Keter Torah, R. David Vital, Constantinople 1536 (49807)

כתר תורה - First Edition

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Listing Details

Lot Number: 49807
Title (English): Keter Torah
Title (Hebrew): כתר תורה
Note: First Edition
Author: R. David ben Solomon Vital
City: Constantinople
Publisher: Eliezer ben Gershom Soncino
Publication Date: 1536
Estimated Price: $10,000.00 USD - $15,000.00 USD
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Description

Physical Description

Only edition, quarto, [128] ff. 191:139 mm., usual light age staining, wide margins, title, ff [2-3, 126-125] extended to size, old hands. A good copy bound in modern quarter vellum and cloth over boards.

 

Detail Description

A summary, in verse, of the 613 commandments by R. David ben Solomon Vital (d. c. 1536). The author, among the Jewish exiles from Spain, was a student and son-in-law of R. David ha-Kohen (Maharadakh). In addition to his rabbinical responsibilities, Vital was likely also a physician, as he is referred to as ha-Rofe (the doctor). Vital resided in Patras, Greece, until his home was destroyed and his library lost during the Turco-Venetian war (1532), relocating afterwards to Arta. A respected scholar, Vital corresponded with lead­ing rabbis such as Jacob Tam ibn Yahya and Meir Katzenellenbogen, who mention Vital in laudatory terms in their responsa.

Vital calls his book Keter Torah because it summarizes the 613 mitzvot (commandments) in the Torah, and the seven rabbinical commandments, "the sum of which is keter (620), the number of letters in the ten commandments, and on each and every letter is a versified word and for each word a mitzvah is explained according to the great ashel (tamarisk), the Rambam ז"ל."

Keter Torah is, then, a commentary on the Sifer ha-Mitzvot of Maimonides, the order of the mitroot following the order of that work, each entry beginning with and explaining entries in the Sefer ha-Mitzvot . In his exposition on the Sefer ha-Mitzvot , Vital quotes from a large number of halakhic authorities, often defending the Rambam from his critics. Indeed, Vital writes that he "did not turn to the right nor to the left of the great ashel." Mitzvot are not discussed equally, some being presented in a succinct manner, while others are addressed at length. Keter Torah is generally regarded as a kizzur (abridged) Sefer ha-Mitzvot.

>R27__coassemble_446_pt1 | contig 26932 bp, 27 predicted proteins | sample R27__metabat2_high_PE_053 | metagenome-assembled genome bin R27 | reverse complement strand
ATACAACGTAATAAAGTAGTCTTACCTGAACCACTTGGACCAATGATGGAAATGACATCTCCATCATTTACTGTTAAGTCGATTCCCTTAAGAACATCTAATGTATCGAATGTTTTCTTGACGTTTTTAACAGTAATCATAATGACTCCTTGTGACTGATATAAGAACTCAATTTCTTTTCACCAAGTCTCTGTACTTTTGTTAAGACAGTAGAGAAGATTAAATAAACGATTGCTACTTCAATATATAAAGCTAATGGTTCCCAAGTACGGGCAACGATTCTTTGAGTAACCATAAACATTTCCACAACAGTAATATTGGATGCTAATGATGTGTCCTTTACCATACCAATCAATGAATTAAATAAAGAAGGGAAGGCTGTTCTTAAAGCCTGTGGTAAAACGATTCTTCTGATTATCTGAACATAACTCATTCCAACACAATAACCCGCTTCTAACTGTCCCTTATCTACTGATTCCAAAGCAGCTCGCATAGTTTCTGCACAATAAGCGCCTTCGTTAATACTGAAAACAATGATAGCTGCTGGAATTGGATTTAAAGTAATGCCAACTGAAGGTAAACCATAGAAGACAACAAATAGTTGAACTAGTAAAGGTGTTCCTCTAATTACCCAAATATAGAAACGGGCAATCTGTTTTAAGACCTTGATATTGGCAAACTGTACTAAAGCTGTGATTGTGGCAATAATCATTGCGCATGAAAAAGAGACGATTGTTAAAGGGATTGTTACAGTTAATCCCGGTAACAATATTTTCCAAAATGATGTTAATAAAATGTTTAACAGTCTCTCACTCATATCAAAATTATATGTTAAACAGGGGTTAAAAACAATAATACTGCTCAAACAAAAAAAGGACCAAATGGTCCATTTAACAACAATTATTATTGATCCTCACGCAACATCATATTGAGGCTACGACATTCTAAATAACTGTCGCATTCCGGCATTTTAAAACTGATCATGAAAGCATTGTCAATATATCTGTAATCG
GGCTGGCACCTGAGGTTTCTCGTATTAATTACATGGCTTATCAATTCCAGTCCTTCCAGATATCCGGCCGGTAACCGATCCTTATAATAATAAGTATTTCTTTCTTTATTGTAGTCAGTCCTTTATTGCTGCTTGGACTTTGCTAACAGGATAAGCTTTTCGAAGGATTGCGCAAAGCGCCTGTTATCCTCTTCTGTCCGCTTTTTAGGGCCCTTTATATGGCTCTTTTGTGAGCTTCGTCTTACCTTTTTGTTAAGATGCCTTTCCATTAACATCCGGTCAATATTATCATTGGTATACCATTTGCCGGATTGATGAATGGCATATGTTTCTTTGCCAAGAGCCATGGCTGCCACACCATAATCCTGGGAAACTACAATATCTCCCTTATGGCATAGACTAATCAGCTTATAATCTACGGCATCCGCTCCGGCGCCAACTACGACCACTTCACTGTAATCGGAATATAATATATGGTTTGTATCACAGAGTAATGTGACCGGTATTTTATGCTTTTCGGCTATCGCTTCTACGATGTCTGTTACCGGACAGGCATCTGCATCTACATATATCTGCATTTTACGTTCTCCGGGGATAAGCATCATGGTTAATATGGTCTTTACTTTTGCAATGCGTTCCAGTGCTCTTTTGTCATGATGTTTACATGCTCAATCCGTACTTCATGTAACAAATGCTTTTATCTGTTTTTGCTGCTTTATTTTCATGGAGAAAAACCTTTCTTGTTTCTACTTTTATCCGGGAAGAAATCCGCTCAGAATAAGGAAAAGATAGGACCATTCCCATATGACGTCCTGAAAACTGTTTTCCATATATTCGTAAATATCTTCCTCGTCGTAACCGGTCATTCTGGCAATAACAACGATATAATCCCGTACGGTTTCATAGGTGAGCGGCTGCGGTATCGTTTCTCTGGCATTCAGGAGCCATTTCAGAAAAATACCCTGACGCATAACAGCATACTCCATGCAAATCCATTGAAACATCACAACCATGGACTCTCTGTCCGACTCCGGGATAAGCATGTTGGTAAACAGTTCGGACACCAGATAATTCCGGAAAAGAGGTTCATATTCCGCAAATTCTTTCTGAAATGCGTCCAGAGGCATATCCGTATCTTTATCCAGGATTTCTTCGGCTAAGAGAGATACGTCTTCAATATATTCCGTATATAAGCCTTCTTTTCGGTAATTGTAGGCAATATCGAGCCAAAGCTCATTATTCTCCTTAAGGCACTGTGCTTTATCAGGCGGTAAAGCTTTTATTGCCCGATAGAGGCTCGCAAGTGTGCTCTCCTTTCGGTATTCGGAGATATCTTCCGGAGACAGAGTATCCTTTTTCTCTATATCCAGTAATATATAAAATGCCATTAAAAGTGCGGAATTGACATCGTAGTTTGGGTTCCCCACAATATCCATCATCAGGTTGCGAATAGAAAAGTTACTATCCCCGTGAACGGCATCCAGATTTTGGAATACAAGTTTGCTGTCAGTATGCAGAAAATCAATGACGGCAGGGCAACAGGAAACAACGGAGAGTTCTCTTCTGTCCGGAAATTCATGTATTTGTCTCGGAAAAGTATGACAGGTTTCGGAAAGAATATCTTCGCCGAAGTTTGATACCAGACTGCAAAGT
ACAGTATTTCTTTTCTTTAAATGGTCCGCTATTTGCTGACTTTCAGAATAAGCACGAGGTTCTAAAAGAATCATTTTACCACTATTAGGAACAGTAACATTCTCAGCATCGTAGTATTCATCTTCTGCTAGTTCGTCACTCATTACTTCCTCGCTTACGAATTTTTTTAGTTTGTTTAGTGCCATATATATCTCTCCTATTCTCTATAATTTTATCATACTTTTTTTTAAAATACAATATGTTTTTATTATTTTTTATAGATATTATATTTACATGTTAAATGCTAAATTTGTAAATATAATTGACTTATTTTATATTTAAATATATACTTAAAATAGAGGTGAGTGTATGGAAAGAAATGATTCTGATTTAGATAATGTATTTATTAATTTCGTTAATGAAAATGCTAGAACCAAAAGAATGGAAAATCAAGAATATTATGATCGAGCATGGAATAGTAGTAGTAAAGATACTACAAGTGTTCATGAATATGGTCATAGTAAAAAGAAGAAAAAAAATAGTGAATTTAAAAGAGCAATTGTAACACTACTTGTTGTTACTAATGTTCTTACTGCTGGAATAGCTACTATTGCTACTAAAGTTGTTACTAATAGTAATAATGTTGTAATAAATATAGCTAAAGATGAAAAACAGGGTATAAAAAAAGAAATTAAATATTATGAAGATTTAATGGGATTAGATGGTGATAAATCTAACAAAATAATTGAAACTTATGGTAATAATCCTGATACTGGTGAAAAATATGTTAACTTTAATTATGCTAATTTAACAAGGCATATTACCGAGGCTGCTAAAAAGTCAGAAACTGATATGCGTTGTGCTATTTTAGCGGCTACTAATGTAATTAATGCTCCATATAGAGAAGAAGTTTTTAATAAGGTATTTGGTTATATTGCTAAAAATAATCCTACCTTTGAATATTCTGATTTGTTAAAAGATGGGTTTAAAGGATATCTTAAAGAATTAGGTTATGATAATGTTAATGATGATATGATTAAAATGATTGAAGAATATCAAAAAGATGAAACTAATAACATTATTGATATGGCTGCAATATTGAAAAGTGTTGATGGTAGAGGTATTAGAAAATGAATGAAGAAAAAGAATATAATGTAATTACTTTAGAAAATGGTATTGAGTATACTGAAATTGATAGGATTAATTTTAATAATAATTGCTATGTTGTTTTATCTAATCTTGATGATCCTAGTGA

The title page has the Soncino ornamental frame, much worn from usage, topped by a crown, alluding to the title (keter). Within the text are two diagrams, one of three hands, relating to the calendar, the other of a lung, relating to the dietary laws.

The book is completed with a poetic colophon from Solomon ben Mazzal Tov. Keter Torah is unpaginated, although there are signatures.

Vital's other works are Hilkhot Bedika u-Shehitah (Mantua, 1570) and Mikhtam le-David (Venice, 1546), a versification of Maimonides' thirteen articles of faith, to prove they are deduced from the Shema, followed by 1,000 supplicatory verses (words) beginning with the letter he.

 

Hebrew Description

... כל תרי"ג מצוות שבתורה וז’ מצוות דרבנן ... סך הכל כת"ר כמנין אותיות שבעשרת הדברים ועל כל אות ואות מהן בנויה תיבה א’ בחרוזים ... ועל כל תיבה מבוארת המצוה בדרך ... הרמב"ם ז"ל ויש בהקדמות יישוב קצת קשיות שהשיגו לרבנו ז"ל ובקצת מהמצוות יישוב לשונותיו הנראים כסותרים אלו את אלו או יוצאים מעקבות התלמוד ובכל מצוה ומצוה מבואר מי חייב בה ובאיזה מקום וזמן נוהגת ומקום מוצאה מהתלמוד ... חברתיהו ... דוד ויטל ...

בעמ’ האחרון מליצה של ר’ שלמה ב"ר מזל טוב.

עיין: י"ד מרקון, ר’ שלמה בן מזל טוב - ספר היובל לכבוד אלכסנדר מארכס , נוירק תש"י, חלק עברי, עמ’ שלז-שלח.

 

References:

Bibliography of the Hebrew Book 1470-1960 #000130670; Marvin Heller, 16th Century Hebrew Book pp 220-21